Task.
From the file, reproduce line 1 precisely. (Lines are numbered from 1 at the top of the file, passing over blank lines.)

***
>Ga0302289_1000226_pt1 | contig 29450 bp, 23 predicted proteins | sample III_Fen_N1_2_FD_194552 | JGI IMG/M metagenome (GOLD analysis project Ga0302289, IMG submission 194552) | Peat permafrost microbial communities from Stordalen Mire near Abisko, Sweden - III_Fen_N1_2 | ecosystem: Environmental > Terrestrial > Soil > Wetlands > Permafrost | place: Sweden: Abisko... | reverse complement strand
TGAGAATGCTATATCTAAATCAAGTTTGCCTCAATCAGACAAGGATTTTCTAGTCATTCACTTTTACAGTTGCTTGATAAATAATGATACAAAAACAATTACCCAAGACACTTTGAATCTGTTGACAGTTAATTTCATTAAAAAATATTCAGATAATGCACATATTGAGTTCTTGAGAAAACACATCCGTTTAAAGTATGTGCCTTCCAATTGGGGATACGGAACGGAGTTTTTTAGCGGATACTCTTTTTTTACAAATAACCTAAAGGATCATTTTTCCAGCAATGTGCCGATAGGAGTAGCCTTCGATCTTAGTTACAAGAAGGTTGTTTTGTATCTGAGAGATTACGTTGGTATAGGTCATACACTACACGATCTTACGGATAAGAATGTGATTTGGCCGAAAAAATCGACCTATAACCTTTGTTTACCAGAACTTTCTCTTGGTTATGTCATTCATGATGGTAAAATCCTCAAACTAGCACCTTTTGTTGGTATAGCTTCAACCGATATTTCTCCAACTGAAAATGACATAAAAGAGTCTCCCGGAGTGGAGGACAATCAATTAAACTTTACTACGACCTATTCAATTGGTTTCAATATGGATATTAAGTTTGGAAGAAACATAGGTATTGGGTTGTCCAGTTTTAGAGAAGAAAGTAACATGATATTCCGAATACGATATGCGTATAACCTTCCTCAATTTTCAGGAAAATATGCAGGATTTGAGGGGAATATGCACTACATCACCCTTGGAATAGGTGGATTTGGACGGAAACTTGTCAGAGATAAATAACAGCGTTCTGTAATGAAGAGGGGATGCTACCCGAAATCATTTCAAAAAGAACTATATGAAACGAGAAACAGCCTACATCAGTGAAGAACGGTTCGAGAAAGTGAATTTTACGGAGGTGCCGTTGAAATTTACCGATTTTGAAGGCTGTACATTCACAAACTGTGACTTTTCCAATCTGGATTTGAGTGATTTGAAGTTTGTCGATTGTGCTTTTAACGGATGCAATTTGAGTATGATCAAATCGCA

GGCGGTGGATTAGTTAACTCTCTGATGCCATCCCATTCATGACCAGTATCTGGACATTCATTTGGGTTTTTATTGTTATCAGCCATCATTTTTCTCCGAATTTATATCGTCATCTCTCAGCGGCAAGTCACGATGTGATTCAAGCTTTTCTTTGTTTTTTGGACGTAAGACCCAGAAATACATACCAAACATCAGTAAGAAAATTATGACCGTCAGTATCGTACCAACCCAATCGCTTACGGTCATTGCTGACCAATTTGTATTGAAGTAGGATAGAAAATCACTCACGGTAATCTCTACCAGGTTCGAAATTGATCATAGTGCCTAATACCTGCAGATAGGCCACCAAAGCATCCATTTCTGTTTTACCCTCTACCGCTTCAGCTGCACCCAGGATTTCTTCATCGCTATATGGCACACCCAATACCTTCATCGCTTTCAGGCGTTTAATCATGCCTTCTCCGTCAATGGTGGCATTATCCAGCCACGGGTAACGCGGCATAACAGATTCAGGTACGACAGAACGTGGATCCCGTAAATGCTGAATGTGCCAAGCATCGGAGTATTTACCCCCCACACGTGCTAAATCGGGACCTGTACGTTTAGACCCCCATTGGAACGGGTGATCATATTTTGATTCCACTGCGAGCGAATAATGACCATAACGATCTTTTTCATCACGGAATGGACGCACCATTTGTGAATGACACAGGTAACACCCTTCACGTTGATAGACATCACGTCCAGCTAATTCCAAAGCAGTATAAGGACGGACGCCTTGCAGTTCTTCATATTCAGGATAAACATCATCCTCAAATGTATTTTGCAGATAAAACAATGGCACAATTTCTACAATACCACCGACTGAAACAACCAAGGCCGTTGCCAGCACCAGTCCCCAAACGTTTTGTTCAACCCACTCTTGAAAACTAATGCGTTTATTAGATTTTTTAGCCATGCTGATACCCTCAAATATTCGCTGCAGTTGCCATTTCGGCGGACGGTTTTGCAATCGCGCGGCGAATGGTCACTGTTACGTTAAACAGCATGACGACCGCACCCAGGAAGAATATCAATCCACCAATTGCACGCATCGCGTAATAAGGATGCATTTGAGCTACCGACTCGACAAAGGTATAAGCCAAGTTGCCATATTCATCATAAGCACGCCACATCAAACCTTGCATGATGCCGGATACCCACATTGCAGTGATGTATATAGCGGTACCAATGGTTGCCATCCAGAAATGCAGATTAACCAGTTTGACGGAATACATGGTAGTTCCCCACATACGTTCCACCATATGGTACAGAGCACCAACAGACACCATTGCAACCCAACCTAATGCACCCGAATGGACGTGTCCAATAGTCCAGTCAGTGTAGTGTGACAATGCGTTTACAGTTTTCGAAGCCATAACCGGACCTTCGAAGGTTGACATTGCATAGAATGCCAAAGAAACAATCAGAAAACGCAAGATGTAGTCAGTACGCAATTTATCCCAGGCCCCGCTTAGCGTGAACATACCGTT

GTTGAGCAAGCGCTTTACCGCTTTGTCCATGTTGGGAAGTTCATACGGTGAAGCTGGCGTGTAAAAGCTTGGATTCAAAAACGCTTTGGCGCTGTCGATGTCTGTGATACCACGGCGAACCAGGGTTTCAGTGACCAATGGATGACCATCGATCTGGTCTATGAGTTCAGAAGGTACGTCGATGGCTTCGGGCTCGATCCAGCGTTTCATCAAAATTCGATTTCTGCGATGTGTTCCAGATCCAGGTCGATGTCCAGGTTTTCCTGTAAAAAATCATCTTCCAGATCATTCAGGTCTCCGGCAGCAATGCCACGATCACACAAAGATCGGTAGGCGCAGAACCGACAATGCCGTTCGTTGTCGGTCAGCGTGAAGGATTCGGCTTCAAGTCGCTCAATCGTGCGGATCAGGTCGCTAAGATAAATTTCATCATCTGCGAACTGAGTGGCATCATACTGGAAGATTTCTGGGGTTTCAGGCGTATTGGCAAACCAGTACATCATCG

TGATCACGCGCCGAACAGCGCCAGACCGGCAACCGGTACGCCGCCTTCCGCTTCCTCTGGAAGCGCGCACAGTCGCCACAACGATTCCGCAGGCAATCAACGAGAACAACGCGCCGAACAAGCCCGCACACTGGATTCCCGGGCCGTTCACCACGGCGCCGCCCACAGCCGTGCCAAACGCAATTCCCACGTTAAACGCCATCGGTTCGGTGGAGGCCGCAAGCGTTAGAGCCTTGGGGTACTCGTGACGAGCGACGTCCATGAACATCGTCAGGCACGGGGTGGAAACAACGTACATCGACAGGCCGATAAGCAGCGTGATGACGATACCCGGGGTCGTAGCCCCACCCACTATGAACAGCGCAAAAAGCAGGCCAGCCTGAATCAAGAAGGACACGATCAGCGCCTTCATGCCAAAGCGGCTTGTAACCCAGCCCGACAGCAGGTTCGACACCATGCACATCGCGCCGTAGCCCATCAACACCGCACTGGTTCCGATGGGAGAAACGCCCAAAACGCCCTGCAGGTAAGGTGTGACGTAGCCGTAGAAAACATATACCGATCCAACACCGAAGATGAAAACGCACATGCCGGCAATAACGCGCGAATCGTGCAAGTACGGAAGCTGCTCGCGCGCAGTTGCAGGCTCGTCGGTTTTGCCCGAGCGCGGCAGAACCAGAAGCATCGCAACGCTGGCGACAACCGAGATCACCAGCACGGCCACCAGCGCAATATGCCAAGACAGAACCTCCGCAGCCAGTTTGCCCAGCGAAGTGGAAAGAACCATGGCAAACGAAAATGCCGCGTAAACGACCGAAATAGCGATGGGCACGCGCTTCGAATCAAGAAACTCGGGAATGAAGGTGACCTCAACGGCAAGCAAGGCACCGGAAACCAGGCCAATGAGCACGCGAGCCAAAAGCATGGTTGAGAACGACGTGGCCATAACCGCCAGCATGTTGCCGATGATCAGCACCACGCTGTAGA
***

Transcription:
>Ga0302289_1000226_pt1 | contig 29450 bp, 23 predicted proteins | sample III_Fen_N1_2_FD_194552 | JGI IMG/M metagenome (GOLD analysis project Ga0302289, IMG submission 194552) | Peat permafrost microbial communities from Stordalen Mire near Abisko, Sweden - III_Fen_N1_2 | ecosystem: Environmental > Terrestrial > Soil > Wetlands > Permafrost | place: Sweden: Abisko... | reverse complement strand